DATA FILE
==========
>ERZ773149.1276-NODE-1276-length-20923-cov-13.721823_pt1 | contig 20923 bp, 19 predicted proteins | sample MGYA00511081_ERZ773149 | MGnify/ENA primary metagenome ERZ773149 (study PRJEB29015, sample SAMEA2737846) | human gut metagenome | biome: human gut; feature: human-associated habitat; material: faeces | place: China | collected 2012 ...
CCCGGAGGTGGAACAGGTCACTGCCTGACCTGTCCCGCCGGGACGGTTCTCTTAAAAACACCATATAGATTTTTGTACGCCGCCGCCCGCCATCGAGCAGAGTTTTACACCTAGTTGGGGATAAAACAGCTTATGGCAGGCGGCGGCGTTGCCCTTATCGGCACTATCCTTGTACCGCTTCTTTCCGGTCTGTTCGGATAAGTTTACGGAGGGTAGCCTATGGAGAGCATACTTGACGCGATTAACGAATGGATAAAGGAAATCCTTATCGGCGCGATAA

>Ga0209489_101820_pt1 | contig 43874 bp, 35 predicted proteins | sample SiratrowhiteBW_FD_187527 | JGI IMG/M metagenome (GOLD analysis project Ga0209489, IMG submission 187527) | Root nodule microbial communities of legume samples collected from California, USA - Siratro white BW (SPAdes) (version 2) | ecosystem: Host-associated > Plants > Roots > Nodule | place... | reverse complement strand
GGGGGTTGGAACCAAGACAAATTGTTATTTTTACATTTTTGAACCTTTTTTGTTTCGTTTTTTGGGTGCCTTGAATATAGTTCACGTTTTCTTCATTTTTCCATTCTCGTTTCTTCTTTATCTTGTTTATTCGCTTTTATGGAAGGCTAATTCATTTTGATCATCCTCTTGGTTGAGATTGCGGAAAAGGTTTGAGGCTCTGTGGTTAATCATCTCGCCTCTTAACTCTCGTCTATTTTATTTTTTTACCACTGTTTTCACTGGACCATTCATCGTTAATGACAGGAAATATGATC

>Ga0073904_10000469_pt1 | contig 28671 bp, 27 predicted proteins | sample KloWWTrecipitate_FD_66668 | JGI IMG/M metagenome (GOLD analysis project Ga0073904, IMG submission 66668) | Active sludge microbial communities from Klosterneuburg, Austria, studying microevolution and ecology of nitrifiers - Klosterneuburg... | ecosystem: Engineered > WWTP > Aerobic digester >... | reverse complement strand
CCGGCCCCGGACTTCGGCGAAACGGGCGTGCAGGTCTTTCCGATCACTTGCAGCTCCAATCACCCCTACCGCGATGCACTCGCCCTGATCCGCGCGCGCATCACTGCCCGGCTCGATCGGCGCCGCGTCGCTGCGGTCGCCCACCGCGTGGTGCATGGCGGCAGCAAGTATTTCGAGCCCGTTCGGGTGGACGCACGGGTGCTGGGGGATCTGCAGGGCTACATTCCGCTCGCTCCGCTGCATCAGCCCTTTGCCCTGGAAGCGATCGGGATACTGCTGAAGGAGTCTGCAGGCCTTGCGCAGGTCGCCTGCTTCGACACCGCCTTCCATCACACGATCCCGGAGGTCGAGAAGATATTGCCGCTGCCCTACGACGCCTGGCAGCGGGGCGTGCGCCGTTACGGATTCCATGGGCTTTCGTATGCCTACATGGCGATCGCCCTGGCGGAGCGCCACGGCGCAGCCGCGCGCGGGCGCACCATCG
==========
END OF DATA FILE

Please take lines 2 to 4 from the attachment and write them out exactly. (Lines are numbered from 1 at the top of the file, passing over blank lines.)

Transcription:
CCCGGAGGTGGAACAGGTCACTGCCTGACCTGTCCCGCCGGGACGGTTCTCTTAAAAACACCATATAGATTTTTGTACGCCGCCGCCCGCCATCGAGCAGAGTTTTACACCTAGTTGGGGATAAAACAGCTTATGGCAGGCGGCGGCGTTGCCCTTATCGGCACTATCCTTGTACCGCTTCTTTCCGGTCTGTTCGGATAAGTTTACGGAGGGTAGCCTATGGAGAGCATACTTGACGCGATTAACGAATGGATAAAGGAAATCCTTATCGGCGCGATAA

>Ga0209489_101820_pt1 | contig 43874 bp, 35 predicted proteins | sample SiratrowhiteBW_FD_187527 | JGI IMG/M metagenome (GOLD analysis project Ga0209489, IMG submission 187527) | Root nodule microbial communities of legume samples collected from California, USA - Siratro white BW (SPAdes) (version 2) | ecosystem: Host-associated > Plants > Roots > Nodule | place... | reverse complement strand
GGGGGTTGGAACCAAGACAAATTGTTATTTTTACATTTTTGAACCTTTTTTGTTTCGTTTTTTGGGTGCCTTGAATATAGTTCACGTTTTCTTCATTTTTCCATTCTCGTTTCTTCTTTATCTTGTTTATTCGCTTTTATGGAAGGCTAATTCATTTTGATCATCCTCTTGGTTGAGATTGCGGAAAAGGTTTGAGGCTCTGTGGTTAATCATCTCGCCTCTTAACTCTCGTCTATTTTATTTTTTTACCACTGTTTTCACTGGACCATTCATCGTTAATGACAGGAAATATGATC